Ted Verderame of Endatto: “Trust yourself”

Trust yourself, because in the end it’s what got you to where you are. You know you better than anyone, and when all else is equal it’s your opinion that matters most. Wavering causes stagnation and half-solutions, move forward with confidence in yourself. Most of my experience running Endatto has been a matter of trusting […]

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Trust yourself, because in the end it’s what got you to where you are. You know you better than anyone, and when all else is equal it’s your opinion that matters most. Wavering causes stagnation and half-solutions, move forward with confidence in yourself. Most of my experience running Endatto has been a matter of trusting myself, but particularly in terms of designing the watches. I had to figure out how to balance the design between what I liked personally and what I felt customers would gravitate towards. The answer to that question doesn’t come until it’s too late to turn back, so it was critical to be confident in my decision making.

The COVID19 pandemic has disrupted all of our lives. But sometimes disruptions can be times of opportunity. Many people’s livelihoods have been hurt by the pandemic. But some saw this as an opportune time to take their lives in a new direction.

As a part of this series called “How I Was Able To Pivot To A New Exciting Opportunity Because Of The Pandemic”, I had the pleasure of interviewing Ted Verderame, founder and owner of Endatto, a watch brand based out of Phoenix, AZ, producing affordable-luxury, Swiss-made timepieces. After spending the first decade of his career in the management consulting industry, Ted decided it was time to make use of the knowledge he was imparting to entrepreneurs by starting his own business. As fate would have it, the pandemic struck just before Ted was set to release Endatto’s first collection of watches, and the willingness to pivot became crucial to the company’s survival.

Thank you so much for doing this with us! Before we start, our readers would love to “get to know you” a bit better. Can you tell us a bit about your childhood backstory?

Absolutely! My name is Ted Verderame, and I was born and raised in Phoenix, AZ. I’m the middle of three children, with an older brother and a younger sister. Throughout my childhood, I was involved in sports and other school activities, and I was able to gain a true love of travel thanks to my parents, who felt it was important to introduce us to other places and cultures. I went to college at the University of Denver, living in the city for almost a decade by the time it was all said and done.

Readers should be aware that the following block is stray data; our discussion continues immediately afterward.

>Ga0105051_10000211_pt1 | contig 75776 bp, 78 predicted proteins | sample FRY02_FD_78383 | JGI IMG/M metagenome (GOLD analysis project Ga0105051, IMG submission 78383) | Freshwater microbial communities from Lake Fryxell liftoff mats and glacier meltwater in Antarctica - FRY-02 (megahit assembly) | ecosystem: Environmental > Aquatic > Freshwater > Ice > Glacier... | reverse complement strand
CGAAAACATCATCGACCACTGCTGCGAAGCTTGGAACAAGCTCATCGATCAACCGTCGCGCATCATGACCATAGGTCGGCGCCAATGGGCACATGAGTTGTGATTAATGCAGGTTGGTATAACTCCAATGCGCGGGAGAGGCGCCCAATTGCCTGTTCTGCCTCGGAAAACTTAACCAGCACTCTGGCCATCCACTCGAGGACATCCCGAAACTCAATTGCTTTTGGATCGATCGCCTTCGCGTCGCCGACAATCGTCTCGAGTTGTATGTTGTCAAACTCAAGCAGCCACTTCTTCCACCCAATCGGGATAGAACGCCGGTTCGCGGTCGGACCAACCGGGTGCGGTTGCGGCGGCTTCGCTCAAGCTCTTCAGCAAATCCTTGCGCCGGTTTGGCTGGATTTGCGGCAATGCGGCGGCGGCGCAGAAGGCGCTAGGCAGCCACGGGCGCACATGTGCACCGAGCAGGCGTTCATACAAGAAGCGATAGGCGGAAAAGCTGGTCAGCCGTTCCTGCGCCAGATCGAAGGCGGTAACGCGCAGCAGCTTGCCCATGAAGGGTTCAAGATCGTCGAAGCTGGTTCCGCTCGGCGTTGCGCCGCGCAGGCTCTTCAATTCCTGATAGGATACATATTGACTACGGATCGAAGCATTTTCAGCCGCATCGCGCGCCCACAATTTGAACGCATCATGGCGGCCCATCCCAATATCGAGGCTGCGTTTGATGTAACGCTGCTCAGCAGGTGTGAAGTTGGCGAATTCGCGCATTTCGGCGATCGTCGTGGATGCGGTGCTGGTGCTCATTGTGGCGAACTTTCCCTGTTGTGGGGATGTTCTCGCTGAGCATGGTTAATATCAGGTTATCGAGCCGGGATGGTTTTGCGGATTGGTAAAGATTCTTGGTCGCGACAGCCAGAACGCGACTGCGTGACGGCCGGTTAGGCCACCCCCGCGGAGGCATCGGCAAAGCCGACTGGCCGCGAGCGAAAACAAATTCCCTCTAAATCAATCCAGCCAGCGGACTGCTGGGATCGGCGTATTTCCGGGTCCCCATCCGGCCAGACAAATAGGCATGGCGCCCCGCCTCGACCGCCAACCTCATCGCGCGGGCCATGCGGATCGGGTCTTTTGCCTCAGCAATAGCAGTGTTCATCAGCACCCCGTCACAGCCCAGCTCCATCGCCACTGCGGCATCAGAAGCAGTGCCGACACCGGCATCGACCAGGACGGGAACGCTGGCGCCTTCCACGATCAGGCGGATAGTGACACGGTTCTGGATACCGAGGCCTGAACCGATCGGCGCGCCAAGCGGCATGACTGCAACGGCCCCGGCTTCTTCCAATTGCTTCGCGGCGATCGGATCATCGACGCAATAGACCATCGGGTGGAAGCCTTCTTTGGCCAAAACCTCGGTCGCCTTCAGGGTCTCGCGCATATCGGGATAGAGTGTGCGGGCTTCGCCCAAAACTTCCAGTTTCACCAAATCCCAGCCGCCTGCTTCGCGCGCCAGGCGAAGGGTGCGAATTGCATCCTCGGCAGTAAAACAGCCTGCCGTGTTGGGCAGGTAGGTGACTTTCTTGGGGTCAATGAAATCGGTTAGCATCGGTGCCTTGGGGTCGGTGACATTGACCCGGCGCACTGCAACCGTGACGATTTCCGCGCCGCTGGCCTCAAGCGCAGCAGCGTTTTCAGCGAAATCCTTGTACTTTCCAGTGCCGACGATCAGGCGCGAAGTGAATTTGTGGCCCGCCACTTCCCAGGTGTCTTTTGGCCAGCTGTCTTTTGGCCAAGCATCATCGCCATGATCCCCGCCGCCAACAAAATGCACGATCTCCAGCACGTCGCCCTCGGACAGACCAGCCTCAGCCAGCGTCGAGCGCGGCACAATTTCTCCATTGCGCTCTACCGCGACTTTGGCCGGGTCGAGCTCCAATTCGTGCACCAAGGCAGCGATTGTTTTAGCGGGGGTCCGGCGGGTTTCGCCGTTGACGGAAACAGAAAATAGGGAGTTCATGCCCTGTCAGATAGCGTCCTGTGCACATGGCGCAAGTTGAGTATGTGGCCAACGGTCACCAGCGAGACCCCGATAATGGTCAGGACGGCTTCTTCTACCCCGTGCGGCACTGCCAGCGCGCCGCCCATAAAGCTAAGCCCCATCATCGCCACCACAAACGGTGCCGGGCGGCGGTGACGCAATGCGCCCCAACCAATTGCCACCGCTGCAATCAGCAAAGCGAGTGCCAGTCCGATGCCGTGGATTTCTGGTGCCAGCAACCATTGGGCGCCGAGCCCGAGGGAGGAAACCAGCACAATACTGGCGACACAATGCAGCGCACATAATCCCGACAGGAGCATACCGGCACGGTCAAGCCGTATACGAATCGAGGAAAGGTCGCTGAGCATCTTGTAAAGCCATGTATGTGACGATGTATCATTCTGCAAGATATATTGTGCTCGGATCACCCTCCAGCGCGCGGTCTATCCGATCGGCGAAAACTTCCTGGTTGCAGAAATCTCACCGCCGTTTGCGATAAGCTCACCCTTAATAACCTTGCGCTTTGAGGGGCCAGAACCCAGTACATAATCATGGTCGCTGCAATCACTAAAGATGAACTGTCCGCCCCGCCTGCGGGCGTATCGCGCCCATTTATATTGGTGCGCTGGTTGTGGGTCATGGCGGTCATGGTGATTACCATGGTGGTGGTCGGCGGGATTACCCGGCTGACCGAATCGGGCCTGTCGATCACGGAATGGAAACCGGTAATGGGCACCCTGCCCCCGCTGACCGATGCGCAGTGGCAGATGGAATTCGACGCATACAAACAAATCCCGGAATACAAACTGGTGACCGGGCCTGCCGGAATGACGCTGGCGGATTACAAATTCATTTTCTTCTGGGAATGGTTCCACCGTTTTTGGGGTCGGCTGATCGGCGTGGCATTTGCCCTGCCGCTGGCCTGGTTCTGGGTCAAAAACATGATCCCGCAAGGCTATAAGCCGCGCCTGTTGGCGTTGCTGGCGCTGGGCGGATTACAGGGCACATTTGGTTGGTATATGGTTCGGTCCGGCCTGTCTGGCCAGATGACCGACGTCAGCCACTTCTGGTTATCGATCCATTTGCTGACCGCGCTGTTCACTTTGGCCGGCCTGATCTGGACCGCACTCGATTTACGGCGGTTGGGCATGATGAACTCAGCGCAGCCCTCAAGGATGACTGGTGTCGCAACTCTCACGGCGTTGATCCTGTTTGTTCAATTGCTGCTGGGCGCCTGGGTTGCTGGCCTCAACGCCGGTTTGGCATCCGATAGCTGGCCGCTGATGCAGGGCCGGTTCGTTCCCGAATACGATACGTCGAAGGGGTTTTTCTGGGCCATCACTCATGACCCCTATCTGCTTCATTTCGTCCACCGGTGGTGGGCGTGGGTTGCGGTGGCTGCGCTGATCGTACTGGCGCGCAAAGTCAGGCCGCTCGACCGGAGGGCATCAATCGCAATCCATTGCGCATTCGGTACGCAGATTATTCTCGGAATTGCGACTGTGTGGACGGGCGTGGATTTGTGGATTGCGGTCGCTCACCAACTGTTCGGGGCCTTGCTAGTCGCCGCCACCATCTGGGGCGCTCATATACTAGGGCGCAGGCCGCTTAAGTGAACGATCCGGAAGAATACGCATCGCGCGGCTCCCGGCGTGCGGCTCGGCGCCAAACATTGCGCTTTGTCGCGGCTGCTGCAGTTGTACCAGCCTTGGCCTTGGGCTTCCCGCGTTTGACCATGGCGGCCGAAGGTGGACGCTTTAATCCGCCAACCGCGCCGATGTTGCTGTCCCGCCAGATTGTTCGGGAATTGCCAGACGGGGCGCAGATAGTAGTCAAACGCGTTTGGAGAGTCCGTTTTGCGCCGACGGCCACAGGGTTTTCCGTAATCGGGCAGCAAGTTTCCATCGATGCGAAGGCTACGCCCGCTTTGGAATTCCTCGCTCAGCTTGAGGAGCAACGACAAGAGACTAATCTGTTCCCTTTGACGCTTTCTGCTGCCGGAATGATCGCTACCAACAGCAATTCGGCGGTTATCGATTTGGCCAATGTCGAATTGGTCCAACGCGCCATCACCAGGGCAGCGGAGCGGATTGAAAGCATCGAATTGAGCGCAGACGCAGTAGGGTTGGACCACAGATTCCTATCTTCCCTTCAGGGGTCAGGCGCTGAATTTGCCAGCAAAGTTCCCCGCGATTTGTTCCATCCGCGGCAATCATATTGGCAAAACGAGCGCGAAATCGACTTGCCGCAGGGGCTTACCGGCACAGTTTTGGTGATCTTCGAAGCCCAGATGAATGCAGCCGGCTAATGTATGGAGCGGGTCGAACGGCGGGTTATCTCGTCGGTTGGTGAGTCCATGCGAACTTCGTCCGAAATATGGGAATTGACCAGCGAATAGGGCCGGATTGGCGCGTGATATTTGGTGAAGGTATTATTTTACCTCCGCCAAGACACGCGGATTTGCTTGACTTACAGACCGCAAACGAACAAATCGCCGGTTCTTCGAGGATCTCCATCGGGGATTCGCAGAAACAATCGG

It’s at this point that a bit more of my “childhood” backstory comes into play. When I decided to start my own business, I knew it would have to be something I was passionate about to the point that it could be my primary focus every day. One of those interests was watches, my first being a Christmas gift from my parents as a child. As the years passed, the tradition continued and my humble collection of starter watches began to take shape. As I got older and began to expand my collection on my own, I was overwhelmed with the array of options available, and at the intricacy of the construction and design of the mechanics. Quickly, I was hooked. So, when I was deciding what kind of business to start, a watch company was what I kept coming back to, all thanks to my parents initiating me at a young age. Fortunately, the barrier to entry in terms of capital was not insurmountable and the knowledge I gained consulting ensured I was organized from the start.

Can you please give us your favorite “Life Lesson Quote”? Can you share how that was relevant to you in your life?

“Nothing ventured, nothing gained”

I love this quote because it has been applicable to so many aspects of my life, and it’s a viewpoint that so many people can relate too. This quote has motivated me for a long time, from choosing a college to accepting jobs to starting my own business, it has always provided guidance. I believe it breeds confidence and serves as a reminder that if you’re willing to fail, your potential is unlimited. The most inspirational and successful people have far more stories of failures than they do of successes. But through failure you gain information, which in and of itself should be seen as success. Moral of the story? Whatever it is, go for it and figure out how to improve with each step, be that step a success or failure.